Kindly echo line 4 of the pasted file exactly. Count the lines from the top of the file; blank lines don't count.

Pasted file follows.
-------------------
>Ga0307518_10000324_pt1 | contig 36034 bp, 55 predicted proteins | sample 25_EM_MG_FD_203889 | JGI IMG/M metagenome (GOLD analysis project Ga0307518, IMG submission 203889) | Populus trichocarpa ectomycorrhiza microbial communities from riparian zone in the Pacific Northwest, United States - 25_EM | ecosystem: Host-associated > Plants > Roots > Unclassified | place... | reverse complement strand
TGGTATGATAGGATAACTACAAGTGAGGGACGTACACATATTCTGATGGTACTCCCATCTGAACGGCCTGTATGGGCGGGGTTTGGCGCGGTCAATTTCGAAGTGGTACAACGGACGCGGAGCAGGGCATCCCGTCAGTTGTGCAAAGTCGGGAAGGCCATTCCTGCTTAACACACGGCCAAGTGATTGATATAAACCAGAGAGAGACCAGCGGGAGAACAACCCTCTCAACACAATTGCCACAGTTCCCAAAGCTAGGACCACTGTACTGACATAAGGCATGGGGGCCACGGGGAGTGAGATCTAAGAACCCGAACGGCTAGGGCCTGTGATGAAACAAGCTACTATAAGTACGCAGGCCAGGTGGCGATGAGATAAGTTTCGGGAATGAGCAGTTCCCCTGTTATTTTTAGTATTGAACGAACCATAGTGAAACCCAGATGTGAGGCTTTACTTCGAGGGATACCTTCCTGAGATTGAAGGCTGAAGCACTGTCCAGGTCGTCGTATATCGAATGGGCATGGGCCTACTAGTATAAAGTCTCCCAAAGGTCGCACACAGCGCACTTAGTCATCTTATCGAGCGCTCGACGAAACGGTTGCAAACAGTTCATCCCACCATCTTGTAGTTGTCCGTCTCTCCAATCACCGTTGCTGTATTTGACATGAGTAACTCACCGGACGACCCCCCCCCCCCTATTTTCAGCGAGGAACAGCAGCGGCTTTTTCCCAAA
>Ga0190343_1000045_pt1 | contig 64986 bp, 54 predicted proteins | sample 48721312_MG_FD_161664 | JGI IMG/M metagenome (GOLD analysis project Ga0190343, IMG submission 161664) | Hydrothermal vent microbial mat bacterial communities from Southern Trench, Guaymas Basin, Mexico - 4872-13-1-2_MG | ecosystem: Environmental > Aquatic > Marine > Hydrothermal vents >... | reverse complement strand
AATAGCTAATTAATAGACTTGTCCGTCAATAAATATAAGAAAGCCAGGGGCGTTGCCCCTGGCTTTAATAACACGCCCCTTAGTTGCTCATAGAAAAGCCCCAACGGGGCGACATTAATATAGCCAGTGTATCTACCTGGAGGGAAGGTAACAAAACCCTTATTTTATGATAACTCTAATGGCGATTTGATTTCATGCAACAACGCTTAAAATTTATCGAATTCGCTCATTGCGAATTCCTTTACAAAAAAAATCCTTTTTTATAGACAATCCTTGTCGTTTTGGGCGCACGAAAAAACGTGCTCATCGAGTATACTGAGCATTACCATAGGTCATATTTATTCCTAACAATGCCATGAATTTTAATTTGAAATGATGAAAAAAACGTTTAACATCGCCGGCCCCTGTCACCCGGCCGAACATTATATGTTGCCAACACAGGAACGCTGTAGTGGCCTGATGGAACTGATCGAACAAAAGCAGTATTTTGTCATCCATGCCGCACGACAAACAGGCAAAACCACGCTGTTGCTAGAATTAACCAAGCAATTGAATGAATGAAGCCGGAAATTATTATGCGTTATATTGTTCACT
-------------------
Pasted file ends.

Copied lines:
AATAGCTAATTAATAGACTTGTCCGTCAATAAATATAAGAAAGCCAGGGGCGTTGCCCCTGGCTTTAATAACACGCCCCTTAGTTGCTCATAGAAAAGCCCCAACGGGGCGACATTAATATAGCCAGTGTATCTACCTGGAGGGAAGGTAACAAAACCCTTATTTTATGATAACTCTAATGGCGATTTGATTTCATGCAACAACGCTTAAAATTTATCGAATTCGCTCATTGCGAATTCCTTTACAAAAAAAATCCTTTTTTATAGACAATCCTTGTCGTTTTGGGCGCACGAAAAAACGTGCTCATCGAGTATACTGAGCATTACCATAGGTCATATTTATTCCTAACAATGCCATGAATTTTAATTTGAAATGATGAAAAAAACGTTTAACATCGCCGGCCCCTGTCACCCGGCCGAACATTATATGTTGCCAACACAGGAACGCTGTAGTGGCCTGATGGAACTGATCGAACAAAAGCAGTATTTTGTCATCCATGCCGCACGACAAACAGGCAAAACCACGCTGTTGCTAGAATTAACCAAGCAATTGAATGAATGAAGCCGGAAATTATTATGCGTTATATTGTTCACT